Officials cautioned the road ahead would be difficult.

"We cannot presume that North Korea will do everything if it is given oil," South Korea's nuclear negotiator Chun Yung-woo said after meeting Hill.

"It's a complicated process," ElBaradei said. "Ultimately we will have to go and make sure the nuclear weapons arsenal of (North Korea) are dismantled. It is a very positive step we are taking this week. But we have a long ways to go."

U.N. Secretary-General Ban Ki-moon called North Korea's shut down of its nuclear reactor a "welcome" move.

"This is just one step, but I think it is an important and encouraging step," he told a news conference at U.N. headquarters in New York.

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B.  Iran

1.
Iran Hopes to Settle Differences with IAEA within Two Months
Deutsche Presse-Agentur
7/15/2007
(for personal use only)


Iran on Sunday said it hoped that all differences with the International Atomic Energy Agency (IAEA) over its nuclear programme would be settled as scheduled within the next two months.

�We hope to settle everything with the IAEA within the scheduled two months and if necessary, the deadline could be extended,� foreign ministry spokesman Mohammad-Ali Hosseini said in his weekly press briefing.

Based on an agreement reached last month in Vienna between Iran�s chief nuclear negotiator Ali Larijani and IAEA Director General Mohamed ElBaradei, the two sides are to draw up a plan of action under which Iran would clarify all the remaining technical ambiguities of its nuclear programme to the IAEA within 60 days.

The agreement is supposed to resolve all technical aspects and serve as a basis for Larijani and European Union foreign policy chief Javier Solana to reach a political consensus over the nuclear dispute.

Any political agreement between Iran and the West is currently blocked by the Western insistence that Iran suspend uranium enrichment, a demand Teheran rejects.

A visit to Teheran by an IAEA delegation headed by deputy director Olli Heinonen was the first step to clarify the modalities of the plan of action.

The main agreement reached with Heinonen was IAEA inspections of the heavy-water reactor at Arak, currently under construction in central Iran. The spokesman confirmed the agreement over Arak.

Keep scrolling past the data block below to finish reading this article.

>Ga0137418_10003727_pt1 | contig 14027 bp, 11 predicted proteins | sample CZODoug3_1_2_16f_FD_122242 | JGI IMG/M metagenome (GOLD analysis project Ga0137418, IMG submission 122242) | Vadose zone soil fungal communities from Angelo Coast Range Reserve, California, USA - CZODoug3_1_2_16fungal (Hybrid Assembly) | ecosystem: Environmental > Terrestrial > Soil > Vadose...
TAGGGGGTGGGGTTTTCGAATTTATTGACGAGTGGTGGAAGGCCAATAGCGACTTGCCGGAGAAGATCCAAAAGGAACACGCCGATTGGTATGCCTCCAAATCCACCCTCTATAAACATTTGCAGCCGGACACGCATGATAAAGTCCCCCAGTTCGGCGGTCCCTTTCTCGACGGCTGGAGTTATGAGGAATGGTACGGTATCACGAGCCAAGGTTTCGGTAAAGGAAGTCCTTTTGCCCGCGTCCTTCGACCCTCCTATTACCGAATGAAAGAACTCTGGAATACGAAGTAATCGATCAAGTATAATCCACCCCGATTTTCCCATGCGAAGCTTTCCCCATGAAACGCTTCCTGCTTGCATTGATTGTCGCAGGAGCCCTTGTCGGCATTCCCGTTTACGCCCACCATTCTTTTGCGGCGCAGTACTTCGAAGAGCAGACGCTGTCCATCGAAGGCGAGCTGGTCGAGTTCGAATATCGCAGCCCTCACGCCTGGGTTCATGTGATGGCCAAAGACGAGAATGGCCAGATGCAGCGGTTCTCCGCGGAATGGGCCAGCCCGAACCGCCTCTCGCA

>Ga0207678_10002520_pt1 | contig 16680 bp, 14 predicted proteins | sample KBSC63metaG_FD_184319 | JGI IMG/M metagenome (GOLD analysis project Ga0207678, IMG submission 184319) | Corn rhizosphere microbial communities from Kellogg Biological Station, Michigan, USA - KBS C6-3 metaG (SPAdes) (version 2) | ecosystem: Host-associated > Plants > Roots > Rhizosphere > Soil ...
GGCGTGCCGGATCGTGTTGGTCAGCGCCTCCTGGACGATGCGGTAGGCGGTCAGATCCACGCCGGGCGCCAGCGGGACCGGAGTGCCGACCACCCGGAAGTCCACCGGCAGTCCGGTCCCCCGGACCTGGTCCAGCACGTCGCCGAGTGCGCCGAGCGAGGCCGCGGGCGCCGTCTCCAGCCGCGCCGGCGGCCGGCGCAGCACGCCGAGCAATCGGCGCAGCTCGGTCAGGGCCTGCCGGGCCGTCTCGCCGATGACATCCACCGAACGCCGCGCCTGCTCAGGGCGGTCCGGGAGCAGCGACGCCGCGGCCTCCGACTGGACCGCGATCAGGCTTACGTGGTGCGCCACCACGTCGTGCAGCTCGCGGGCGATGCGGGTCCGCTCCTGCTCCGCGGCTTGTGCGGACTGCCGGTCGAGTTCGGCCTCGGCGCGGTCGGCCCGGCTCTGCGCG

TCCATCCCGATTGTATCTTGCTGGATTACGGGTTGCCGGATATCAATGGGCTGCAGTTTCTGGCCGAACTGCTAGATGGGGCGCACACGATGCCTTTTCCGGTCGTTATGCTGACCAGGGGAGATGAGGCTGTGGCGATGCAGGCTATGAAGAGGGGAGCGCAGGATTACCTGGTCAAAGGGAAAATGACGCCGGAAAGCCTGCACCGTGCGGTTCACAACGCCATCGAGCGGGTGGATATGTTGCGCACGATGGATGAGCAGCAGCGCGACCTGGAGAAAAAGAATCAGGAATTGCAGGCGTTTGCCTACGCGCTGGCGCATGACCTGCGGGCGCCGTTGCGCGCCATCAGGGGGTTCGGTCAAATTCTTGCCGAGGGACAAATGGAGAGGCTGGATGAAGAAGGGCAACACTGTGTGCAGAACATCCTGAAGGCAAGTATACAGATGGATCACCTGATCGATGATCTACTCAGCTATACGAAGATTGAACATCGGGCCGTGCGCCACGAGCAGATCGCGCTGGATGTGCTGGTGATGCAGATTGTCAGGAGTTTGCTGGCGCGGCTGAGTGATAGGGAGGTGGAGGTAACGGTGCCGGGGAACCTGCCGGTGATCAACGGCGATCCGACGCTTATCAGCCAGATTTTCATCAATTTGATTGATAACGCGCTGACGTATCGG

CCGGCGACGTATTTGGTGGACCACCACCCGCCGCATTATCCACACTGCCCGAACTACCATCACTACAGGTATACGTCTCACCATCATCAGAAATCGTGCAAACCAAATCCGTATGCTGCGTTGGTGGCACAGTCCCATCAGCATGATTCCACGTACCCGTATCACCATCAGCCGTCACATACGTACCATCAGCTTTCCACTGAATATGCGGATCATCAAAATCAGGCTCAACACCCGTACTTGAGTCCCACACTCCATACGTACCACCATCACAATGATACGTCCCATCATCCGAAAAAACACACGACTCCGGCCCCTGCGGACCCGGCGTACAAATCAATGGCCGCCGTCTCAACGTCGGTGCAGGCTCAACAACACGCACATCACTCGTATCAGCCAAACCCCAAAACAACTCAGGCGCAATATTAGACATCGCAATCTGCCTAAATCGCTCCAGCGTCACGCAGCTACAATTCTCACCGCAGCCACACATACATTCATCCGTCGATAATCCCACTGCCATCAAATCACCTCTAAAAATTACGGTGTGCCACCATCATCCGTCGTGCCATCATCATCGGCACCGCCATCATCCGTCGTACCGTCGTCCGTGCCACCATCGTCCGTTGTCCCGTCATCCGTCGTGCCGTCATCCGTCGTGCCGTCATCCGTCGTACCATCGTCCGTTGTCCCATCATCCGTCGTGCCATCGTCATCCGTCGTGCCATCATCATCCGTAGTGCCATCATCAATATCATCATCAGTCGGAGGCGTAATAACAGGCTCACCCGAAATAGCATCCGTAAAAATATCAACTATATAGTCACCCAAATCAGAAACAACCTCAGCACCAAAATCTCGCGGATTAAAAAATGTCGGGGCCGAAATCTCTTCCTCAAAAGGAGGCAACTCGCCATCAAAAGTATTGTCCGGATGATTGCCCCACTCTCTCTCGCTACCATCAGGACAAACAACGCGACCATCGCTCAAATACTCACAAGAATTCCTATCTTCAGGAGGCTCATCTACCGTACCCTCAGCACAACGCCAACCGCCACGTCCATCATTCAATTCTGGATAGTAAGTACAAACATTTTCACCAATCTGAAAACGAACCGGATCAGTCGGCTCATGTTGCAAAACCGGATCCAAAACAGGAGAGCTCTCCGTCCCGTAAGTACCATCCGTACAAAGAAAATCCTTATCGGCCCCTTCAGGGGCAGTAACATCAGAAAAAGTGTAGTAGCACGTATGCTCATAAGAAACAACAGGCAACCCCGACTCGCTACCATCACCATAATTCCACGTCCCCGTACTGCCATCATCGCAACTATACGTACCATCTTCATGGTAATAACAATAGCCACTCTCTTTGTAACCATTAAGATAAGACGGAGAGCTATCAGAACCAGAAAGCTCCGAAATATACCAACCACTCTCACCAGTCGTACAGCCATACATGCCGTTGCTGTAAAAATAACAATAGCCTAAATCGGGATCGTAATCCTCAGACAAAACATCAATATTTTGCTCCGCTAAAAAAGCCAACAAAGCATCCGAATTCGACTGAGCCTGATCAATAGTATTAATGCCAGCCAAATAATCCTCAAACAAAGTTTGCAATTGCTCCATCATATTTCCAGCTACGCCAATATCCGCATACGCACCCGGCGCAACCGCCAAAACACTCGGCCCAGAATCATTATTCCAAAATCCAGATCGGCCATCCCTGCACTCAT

Hosseini did not rule out direct negotiations with the United States over the nuclear dispute, as proposed by ElBaradei, but said that �all angles� of such an option should be clarified in advance.

Iran is threatened by the West with more financial sanctions if the Islamic state continues to defy United Nations Security Council resolutions on halting enrichment.

The spokesman, however, said that Iran�s nuclear programme, including uranium enrichment, would be continued regardless of political considerations.



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C.  Nuclear Energy

1.
Asean's 1st Nuclear Lab to be Located in Rompin
Roslina Mohamed, The Star
The Star
7/14/2007
(for personal use only)


Asean�s first nuclear monitoring laboratory will be built in Bukit Ibam, Rompin and is expected to be operational in three years� time.

In making the announcement, Deputy Prime Minister Datuk Seri Najib Tun Razak said the laboratory would cost RM100mil and it would be a landmark for Bukit Ibam.

�It is one of the Government�s efforts to see a balanced development among the regions in the country,� he said when addressing the crowds at meet-the-people session at the Muadzam Shah sports complex field here yesterday.

Also present were Rompin MP and Science, Technology and Innovation Minister Datuk Seri Dr Jamaludin Jarjis and state exco member and Rompin Umno deputy chief Datuk Maznah Mazlan.

Najib added that Pahang would be seeing more development in the future especially when the Eastern Regional Development masterplan that would be led by Petronas started to take shape.